GBZ Volume 1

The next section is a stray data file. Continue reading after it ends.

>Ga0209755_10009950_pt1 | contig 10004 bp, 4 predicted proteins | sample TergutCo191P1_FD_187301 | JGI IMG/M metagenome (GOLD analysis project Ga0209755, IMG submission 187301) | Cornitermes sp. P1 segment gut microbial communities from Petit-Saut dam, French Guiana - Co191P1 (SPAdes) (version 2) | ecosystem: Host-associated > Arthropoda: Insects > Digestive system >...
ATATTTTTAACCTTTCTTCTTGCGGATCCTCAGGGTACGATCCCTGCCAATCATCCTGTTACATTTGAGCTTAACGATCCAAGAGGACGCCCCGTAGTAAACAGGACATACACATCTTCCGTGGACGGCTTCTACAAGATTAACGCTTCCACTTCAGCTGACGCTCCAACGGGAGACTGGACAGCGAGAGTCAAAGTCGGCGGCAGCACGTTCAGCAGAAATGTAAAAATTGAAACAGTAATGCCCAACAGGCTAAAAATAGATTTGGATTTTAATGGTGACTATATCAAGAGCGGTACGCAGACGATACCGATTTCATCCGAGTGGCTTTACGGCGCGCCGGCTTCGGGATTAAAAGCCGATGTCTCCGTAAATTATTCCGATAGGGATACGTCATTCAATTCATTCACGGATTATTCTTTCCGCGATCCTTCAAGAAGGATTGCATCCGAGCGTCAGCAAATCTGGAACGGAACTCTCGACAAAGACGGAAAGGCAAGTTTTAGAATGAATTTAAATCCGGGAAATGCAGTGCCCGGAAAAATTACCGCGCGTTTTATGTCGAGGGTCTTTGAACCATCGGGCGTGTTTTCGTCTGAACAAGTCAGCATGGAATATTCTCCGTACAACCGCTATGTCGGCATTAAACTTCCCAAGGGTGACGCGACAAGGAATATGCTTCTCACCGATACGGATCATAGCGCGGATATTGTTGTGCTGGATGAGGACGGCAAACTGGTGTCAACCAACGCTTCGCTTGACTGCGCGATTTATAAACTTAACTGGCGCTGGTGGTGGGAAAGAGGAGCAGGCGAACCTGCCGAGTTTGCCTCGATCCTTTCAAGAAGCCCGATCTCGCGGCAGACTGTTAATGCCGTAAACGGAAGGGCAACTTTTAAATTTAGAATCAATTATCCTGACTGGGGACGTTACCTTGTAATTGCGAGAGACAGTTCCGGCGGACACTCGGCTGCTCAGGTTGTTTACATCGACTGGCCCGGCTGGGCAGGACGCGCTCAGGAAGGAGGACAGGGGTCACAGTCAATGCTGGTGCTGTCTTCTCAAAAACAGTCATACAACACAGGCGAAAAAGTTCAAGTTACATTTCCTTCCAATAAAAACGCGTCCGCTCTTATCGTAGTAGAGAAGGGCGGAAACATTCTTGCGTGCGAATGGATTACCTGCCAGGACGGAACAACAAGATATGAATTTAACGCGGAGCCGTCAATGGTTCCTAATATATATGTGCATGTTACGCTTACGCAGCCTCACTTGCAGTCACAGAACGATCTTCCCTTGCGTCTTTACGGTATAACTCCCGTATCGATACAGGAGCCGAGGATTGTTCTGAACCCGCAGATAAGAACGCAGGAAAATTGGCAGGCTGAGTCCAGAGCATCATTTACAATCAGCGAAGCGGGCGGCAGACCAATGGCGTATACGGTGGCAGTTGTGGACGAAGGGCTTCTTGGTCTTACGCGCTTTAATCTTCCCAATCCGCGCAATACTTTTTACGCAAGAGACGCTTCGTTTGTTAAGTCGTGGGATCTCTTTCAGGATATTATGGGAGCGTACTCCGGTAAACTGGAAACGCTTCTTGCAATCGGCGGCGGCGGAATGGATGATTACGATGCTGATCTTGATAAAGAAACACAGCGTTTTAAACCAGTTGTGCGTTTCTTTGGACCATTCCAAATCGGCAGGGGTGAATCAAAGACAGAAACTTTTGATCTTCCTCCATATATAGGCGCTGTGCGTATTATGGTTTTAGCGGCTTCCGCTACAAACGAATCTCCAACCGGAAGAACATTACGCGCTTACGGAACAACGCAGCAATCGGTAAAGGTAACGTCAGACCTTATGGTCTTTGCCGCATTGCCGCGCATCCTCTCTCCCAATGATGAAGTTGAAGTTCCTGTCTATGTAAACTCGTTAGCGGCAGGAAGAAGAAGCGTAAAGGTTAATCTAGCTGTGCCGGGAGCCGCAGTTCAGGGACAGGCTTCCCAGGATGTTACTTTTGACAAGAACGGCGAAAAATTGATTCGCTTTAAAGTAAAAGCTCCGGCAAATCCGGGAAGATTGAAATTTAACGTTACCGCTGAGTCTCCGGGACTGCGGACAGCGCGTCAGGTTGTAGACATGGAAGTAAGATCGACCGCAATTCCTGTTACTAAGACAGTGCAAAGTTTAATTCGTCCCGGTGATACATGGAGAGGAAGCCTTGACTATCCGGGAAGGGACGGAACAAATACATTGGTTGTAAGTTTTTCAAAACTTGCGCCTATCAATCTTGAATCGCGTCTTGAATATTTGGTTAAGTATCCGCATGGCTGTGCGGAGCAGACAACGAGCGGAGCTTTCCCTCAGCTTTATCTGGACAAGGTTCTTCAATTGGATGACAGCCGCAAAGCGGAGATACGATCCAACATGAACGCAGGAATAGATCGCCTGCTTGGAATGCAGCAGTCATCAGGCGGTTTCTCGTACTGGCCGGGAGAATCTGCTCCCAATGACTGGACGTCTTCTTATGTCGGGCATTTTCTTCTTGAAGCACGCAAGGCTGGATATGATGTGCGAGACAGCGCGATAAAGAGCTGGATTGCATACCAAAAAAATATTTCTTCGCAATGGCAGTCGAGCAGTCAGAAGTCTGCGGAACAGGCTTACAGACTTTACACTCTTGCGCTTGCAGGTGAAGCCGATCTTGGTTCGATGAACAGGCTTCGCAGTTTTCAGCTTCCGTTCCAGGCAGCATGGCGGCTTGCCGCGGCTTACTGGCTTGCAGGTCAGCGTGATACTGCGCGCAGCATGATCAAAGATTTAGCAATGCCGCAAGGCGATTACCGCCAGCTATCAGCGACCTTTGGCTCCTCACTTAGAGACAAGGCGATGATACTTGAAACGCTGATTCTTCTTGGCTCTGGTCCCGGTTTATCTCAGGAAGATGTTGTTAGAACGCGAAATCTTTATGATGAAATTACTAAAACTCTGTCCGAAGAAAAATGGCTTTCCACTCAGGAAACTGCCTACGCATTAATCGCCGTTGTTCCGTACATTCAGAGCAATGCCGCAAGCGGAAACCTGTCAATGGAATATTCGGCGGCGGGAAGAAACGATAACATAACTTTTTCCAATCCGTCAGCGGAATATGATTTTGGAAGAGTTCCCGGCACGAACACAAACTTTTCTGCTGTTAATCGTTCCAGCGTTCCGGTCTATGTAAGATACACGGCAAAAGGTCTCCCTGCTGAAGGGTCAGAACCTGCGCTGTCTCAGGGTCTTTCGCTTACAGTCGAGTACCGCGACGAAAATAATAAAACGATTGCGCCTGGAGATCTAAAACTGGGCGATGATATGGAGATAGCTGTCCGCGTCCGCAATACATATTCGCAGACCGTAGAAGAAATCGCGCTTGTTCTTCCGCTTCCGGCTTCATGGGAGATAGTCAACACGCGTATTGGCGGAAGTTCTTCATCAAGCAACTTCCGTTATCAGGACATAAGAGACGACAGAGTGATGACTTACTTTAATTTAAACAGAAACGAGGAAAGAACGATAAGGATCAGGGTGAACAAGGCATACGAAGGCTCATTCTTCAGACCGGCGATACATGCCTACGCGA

******************************************************* Welcome to the very first issue anyone else in Gib who shared ‘The GBZ’ which is The of my addiction (or is it affliction?) to classic motoring. Gibraltar Classic Vehicle Association’s newsletter and I shouldn’t have worried! which we very much hope will Within a few weeks I was become a regular feature. convinced that there existed in Firstly a few words about how Gib a nucleus of fellow enthusiasts and as time passed The Gibraltar Classic Vehicle Association came to be… I was pressed to start a club that might allow classic car Shortly after bringing over my fans to get together. Austin Sixteen, I was Despite putting it off again and approached by a number of again, I was eventually people, most of whom I had convinced by my good friends not known previously, who Christian Debono and Francis expressed an interest in classic Mena that I call a meeting to cars gauge interest. This I did with and were interested in meeting similarly-minded folk. certain trepidation, fearing that Imust admit a certain relief perhaps only the three of us since, until then, I was not might turn up but I was most entirely sure whether there was pleasantly surprised to find over thirty-five gentlemen (and